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I have this simple code:

    public class Example {
       public Example() {
          Scanner scanner = new Scanner(System.in);
          int row = scanner.nextInt();   // exception at this line
          scanner.close();
       }

    public static void main(String[] args) {
        Example ex1 = new Example();   // this line successfully operate
        Example ex2 = new Example();   // exception : no such element exception at above line
    }
  }

I don't know why I always receive this Exception, when code run to ex2.

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2  
That code won't even compile. Please don't post "almost" code to this site. Instead please only post real code. –  Hovercraft Full Of Eels Oct 6 '12 at 11:53
    
@HovercraftFullOfEels Sorry, I have edited my code. My full code is long, and I type by hand again to this site, so many error found :) –  hqt Oct 6 '12 at 12:07
    
thanks for the correction. @Issam has your answer it appears. –  Hovercraft Full Of Eels Oct 6 '12 at 12:10
    
@hqt.. If you google - Reading user input using Scanner.. You will notice millions of results screaming at you within 0.001 seconds.. –  Rohit Jain Oct 6 '12 at 12:20
    
possible duplicate of Validating input using java.util.Scanner –  Rohit Jain Oct 6 '12 at 12:22

2 Answers 2

up vote 3 down vote accepted

The problem is because you close the Scanner which in turn closes the underlying InputStream (in this case stdin). When you try to use stdin in again the Scanner is unable to retrieve any data because stdin has been closed.

If running directly from the commandlne then the correct way to provide access to stdin is to use the Console class. The console class provides a Reader wrapped around stdin that has a no-op close method. eg.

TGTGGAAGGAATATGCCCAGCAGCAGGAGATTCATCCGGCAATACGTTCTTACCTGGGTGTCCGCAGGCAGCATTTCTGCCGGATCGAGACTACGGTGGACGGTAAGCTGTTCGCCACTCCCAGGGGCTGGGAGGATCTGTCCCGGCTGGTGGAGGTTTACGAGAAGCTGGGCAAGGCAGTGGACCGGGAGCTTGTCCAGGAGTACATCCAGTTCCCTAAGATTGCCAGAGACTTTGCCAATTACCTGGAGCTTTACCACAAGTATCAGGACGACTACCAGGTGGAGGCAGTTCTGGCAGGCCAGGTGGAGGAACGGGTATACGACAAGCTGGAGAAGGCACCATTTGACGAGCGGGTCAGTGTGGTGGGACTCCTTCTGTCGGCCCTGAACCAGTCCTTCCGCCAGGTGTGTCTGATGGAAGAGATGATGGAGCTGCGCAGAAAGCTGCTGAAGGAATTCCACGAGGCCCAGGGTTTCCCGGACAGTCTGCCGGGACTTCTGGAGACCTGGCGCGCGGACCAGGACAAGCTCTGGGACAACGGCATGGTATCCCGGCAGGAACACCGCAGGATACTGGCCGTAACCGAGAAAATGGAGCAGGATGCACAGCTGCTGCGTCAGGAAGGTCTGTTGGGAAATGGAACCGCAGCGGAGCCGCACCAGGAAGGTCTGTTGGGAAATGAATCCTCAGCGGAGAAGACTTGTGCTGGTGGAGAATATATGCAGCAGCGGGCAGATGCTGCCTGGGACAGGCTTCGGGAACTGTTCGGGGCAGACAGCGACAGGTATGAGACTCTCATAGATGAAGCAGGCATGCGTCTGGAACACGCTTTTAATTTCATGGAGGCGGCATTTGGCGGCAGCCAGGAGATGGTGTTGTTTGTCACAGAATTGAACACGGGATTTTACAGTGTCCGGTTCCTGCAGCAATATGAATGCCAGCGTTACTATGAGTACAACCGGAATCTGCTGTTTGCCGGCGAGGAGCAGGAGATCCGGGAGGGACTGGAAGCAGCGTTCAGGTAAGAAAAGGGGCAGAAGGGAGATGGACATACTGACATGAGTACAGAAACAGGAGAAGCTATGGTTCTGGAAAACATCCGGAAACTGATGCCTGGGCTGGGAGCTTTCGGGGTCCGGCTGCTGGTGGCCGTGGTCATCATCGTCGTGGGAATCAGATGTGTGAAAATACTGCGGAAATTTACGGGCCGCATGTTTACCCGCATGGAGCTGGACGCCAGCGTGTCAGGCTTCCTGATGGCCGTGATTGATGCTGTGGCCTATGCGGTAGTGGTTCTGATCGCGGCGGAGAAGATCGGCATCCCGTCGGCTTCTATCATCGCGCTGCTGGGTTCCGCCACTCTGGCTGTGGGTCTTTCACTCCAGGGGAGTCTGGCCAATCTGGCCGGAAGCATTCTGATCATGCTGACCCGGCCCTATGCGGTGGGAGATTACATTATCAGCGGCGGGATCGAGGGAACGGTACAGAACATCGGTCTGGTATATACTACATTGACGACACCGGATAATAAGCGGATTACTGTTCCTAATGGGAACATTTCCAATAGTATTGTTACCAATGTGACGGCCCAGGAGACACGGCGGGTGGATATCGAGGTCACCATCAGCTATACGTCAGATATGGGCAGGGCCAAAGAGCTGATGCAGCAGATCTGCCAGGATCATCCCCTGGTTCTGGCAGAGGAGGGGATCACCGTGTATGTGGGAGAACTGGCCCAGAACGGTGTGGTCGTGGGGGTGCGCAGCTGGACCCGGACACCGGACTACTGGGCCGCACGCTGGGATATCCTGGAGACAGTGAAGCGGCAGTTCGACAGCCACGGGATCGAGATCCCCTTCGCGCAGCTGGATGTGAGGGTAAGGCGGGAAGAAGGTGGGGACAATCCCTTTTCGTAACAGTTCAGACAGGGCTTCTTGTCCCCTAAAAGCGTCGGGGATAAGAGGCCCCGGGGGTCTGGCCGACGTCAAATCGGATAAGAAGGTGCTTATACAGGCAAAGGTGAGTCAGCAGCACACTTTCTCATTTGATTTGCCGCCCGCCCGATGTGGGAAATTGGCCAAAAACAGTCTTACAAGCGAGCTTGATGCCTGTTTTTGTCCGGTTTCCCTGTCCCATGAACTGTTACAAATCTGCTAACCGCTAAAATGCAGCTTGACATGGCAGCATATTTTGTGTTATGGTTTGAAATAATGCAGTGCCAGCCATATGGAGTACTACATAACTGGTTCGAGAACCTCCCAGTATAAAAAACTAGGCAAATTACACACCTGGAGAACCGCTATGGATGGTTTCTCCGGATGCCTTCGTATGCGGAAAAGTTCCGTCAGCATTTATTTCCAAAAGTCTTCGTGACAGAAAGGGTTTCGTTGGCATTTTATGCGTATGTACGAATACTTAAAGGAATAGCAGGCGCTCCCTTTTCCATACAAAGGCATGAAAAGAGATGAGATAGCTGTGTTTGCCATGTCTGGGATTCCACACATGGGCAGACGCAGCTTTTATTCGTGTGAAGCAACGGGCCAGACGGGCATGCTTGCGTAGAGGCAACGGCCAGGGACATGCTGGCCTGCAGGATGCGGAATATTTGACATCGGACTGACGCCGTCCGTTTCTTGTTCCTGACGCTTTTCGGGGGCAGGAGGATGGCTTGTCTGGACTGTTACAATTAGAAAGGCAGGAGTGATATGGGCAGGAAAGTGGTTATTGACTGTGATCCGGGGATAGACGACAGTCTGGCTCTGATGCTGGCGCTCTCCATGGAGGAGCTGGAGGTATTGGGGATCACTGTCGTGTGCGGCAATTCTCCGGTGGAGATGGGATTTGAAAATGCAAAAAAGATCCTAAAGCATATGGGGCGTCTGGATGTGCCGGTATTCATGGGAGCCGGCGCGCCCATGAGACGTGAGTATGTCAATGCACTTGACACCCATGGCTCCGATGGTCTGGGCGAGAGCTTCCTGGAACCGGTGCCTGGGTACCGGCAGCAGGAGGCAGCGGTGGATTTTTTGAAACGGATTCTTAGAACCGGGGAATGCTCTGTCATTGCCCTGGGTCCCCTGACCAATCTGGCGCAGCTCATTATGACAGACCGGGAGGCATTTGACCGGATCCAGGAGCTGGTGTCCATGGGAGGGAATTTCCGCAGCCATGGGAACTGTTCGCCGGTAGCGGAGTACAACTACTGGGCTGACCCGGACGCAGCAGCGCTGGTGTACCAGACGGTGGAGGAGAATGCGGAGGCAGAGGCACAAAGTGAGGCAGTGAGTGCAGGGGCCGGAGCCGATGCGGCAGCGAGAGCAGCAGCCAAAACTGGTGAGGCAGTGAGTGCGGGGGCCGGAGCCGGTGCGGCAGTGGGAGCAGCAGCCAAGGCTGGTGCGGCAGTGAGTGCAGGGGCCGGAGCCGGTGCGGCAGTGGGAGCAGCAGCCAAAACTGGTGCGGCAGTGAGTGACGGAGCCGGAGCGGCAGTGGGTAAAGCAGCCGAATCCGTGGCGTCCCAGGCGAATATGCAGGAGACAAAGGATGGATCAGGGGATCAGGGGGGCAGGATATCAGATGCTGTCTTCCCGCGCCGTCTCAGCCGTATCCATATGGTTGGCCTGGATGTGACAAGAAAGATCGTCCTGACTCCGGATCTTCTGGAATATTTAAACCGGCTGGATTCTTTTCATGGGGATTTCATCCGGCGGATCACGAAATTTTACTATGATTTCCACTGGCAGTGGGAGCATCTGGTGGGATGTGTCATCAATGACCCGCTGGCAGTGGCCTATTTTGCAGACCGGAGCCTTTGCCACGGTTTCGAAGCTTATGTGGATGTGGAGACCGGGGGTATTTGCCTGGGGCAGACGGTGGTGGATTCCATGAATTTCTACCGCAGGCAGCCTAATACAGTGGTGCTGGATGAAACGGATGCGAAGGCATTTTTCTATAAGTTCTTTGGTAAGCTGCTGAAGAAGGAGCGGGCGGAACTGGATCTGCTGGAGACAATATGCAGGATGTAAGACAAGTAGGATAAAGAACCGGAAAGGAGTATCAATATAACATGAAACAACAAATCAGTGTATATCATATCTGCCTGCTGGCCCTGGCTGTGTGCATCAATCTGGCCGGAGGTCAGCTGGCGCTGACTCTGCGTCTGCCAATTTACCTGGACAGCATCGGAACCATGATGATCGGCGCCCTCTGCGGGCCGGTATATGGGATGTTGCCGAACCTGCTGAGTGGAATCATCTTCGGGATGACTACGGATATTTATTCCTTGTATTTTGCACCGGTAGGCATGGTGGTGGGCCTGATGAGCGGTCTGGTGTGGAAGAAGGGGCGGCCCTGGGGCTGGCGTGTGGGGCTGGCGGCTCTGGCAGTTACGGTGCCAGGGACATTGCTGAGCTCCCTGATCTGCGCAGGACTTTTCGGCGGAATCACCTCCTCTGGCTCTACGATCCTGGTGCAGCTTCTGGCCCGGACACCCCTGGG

public class Example {
   public Example() {
      Scanner scanner = new Scanner(System.console().reader()); 
      // note change on above line
      int row = scanner.nextInt();
      scanner.close();
   }
}

Note, if you access stdin other than via the Console class then you'll likely cause problems for yourself. And if you invoke your java program other than directly from the command line then you will not get access to the console. For instance, the following will invokations cause problems.

echo 2 3 | java Example

or

Process p = new ProcessBuilder("java", "Example").start();
// write data to process
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Thank you! Lifesaver :) –  Vlad Oct 24 '13 at 6:47

You Should add if(Scanner.hasNext()) before invoking scanner.nextInt(); You have the exception because no int found to be read.

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3  
It should be hasNextInt(). The hasNextXXX() should match the nextXXX(). But 1+ since your concept is correct. –  Hovercraft Full Of Eels Oct 6 '12 at 12:03
    
in case that no such int to be read, what should to try next ? And why when I create another object, this error will appear ? (not appear at first time, i create ex1 but ex2). Thanks :) –  hqt Oct 6 '12 at 12:19
1  
What happen exactly is when you close the first scanner, you close also the stdin as described in the doc of scanner close method(docs.oracle.com/javase/1.5.0/docs/api/java/util/Scanner.html), for this reason the second will not works –  Issam from JArchitect Team Oct 6 '12 at 12:31
    
it means : we shouldn't close scanner as my example above ? –  hqt Oct 6 '12 at 12:47
1  
the better way is to use one scanner instance and close it at the end of your main method.no need to have two scanners. –  Issam from JArchitect Team Oct 6 '12 at 12:50

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